How much is the security of your Android device worth? Well, Google spent around $550,000 in bug rewards since it launched the program for Android a year ago. Depending on how you view the platform, that might be more than enough or, in fact, too little. Regardless, Google is even increasing the bounty for “high quality” reports to ensure that Android’s security doesn’t descend into becoming a joke in the mobile industry. Though some might argue that is already the case anyway.
Companies have gotten more enterprising in keeping tabs on bugs and security vulnerabilities. In addition to (and hopefully not in place of) internal squads of testers and bug hunters, some companies have put out bug bounties, more formally “Vulnerability Rewards Program” to give white hat hackers and security researchers some monetary incentive for reporting such problems. Instead of, you know, exploiting them for profit.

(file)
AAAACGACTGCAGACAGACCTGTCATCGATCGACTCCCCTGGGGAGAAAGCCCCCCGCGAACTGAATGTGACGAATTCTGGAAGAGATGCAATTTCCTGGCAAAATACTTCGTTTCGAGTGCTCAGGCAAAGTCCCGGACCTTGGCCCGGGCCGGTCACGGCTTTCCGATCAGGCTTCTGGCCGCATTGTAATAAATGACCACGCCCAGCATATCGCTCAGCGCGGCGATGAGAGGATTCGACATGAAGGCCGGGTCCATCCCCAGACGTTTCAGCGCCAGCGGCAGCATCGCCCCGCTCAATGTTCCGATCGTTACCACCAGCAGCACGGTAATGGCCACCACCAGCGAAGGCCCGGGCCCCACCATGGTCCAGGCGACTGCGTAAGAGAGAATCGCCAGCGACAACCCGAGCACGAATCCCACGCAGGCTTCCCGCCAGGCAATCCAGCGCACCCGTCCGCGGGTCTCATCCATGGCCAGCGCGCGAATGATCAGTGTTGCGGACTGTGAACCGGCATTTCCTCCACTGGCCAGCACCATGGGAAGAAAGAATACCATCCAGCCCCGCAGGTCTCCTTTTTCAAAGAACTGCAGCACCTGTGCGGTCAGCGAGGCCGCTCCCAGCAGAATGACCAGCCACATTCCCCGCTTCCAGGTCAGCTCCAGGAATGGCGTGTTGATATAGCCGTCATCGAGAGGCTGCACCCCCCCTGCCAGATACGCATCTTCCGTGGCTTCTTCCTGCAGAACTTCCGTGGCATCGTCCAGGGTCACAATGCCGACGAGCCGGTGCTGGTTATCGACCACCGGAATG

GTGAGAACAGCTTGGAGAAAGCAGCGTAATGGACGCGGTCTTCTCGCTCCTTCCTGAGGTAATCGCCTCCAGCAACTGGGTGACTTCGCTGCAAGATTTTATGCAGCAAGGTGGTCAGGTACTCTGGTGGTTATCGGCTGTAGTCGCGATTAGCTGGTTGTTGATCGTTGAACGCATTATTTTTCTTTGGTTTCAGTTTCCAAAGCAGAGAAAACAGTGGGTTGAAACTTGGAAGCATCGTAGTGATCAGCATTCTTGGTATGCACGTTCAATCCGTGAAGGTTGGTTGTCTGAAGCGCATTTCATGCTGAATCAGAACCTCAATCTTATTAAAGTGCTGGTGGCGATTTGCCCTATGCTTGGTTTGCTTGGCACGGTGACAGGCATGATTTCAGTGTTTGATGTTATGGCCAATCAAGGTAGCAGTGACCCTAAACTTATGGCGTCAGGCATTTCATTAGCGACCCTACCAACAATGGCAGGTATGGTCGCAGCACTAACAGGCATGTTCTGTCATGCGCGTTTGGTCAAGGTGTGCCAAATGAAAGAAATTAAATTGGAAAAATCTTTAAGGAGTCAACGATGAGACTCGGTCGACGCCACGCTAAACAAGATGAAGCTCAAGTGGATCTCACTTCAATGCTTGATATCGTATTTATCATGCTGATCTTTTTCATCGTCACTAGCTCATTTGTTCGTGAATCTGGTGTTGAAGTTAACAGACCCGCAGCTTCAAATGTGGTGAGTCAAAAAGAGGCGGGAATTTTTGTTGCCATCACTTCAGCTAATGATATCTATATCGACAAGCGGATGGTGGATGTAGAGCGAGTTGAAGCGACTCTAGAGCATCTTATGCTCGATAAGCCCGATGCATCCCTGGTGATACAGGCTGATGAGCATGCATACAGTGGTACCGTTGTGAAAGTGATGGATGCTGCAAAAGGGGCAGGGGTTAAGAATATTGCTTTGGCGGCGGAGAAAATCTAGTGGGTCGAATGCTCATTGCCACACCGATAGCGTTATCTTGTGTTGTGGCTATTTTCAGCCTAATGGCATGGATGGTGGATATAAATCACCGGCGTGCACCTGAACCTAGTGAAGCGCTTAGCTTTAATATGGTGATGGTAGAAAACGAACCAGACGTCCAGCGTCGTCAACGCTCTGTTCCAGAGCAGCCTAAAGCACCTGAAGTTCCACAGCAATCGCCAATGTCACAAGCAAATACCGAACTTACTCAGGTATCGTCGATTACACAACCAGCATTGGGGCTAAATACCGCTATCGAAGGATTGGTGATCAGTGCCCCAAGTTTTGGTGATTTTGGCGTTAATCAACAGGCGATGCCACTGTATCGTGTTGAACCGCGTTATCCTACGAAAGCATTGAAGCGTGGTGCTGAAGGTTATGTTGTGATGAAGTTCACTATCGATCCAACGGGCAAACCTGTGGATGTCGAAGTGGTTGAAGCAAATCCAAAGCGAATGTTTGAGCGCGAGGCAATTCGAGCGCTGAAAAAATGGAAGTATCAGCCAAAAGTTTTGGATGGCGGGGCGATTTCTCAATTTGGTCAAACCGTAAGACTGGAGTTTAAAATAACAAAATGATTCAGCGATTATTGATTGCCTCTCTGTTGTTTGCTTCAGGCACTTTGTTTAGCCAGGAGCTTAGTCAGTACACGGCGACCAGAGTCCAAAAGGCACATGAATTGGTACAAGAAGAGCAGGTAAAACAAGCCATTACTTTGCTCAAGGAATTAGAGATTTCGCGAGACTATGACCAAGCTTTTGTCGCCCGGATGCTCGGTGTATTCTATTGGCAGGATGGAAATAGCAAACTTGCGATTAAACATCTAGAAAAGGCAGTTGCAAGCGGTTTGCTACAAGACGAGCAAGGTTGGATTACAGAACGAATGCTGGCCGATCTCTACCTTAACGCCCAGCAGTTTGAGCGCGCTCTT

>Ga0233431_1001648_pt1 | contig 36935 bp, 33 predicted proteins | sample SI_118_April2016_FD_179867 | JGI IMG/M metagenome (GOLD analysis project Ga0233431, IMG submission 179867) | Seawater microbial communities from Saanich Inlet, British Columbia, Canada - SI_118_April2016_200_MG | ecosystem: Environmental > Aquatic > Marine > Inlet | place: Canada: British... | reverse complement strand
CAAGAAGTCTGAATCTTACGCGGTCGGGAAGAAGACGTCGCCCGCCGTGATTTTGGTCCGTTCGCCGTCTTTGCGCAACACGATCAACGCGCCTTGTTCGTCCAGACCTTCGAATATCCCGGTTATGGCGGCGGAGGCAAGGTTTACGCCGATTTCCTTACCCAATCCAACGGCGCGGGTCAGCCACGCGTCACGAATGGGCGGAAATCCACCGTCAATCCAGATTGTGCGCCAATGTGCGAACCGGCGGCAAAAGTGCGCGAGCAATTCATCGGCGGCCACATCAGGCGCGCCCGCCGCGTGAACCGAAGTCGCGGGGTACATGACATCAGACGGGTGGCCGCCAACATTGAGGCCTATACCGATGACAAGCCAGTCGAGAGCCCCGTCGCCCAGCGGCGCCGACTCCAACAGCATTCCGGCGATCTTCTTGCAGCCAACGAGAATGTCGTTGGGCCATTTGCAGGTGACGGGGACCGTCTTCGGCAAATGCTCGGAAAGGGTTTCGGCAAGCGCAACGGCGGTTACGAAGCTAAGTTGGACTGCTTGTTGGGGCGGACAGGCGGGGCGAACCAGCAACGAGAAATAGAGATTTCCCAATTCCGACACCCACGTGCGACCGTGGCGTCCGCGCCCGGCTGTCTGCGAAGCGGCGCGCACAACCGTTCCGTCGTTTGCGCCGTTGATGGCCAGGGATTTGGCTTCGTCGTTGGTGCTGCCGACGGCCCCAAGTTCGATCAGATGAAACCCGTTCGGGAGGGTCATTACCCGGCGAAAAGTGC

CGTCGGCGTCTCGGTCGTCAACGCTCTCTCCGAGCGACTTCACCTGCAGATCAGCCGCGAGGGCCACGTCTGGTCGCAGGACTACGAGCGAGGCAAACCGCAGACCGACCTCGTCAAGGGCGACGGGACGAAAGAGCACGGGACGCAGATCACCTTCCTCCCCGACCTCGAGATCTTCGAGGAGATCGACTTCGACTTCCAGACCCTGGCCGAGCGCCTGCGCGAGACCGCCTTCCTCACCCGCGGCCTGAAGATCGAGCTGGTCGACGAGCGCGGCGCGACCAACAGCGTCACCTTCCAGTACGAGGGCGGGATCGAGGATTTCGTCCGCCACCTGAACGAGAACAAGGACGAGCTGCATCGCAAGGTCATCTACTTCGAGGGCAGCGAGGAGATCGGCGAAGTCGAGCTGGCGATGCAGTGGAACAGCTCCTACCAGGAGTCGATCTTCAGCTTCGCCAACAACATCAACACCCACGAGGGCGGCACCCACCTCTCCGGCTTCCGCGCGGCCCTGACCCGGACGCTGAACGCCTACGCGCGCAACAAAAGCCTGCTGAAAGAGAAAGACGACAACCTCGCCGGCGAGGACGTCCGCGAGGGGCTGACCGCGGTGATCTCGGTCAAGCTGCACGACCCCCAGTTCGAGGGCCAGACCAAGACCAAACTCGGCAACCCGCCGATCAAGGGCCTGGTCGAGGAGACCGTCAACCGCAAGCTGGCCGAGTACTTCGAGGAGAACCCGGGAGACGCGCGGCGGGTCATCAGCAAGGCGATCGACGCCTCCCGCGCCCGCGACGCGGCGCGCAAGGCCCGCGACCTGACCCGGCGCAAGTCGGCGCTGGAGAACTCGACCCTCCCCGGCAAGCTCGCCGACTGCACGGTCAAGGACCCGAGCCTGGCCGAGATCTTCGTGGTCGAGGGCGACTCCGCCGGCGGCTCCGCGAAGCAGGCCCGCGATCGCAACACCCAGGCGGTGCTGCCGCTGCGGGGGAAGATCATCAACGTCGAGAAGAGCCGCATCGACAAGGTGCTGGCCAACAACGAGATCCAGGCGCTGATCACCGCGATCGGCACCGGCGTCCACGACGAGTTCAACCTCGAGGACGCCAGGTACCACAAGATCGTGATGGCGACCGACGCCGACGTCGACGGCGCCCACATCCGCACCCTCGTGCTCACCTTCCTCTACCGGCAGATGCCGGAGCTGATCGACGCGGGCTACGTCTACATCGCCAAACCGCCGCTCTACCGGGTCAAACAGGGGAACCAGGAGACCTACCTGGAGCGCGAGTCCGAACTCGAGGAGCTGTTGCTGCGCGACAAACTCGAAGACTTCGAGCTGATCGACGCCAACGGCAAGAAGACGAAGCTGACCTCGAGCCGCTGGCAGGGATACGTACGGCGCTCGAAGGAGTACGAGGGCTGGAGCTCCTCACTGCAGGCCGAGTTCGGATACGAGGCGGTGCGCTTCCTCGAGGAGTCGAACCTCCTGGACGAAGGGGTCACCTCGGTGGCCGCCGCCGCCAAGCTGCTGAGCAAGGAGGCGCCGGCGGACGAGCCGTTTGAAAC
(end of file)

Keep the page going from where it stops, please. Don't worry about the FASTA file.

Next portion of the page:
Google has had such a VRP in place long ago but only last year added Android to its targets. Since then, Google has doled out $550,000 to 82 individuals who reported such vulnerabilities, basically an average of $6,700 per head. Of those, they have named “@heisecode” as the top grossing reporter, with 26 reports earning him $75,750. Luckily for Google, there were no TrustZone or Verified Boot compromise reported, as those are rewarded with $30,000 for a single report. They happen to also be the most heinous, judging by their bounty.
Android security, however, is often the favorite subject of the platform’s critics, and sometimes its own more technically knowledgeable fans. Last year’s Stagefright fiasco only served to reinforce that image. Google even reported that of the 250 qualifying reports they received, more than a third of those were for the affected Media Server module. That is promised to have been mostly fixed and even hardened for Android N.
And to keep up with the ever growing need for more eyeballs, Google is raising the stakes. A high-quality vulnerability report, complete with proof of concept, will now be paid $4,000 instead of $3,000. A kernel exploit’s bounty goes up from $20,000 to $30,000. And those TrustZone or Verified Boot compromises? Now at $50,000. Good luck bug hunters!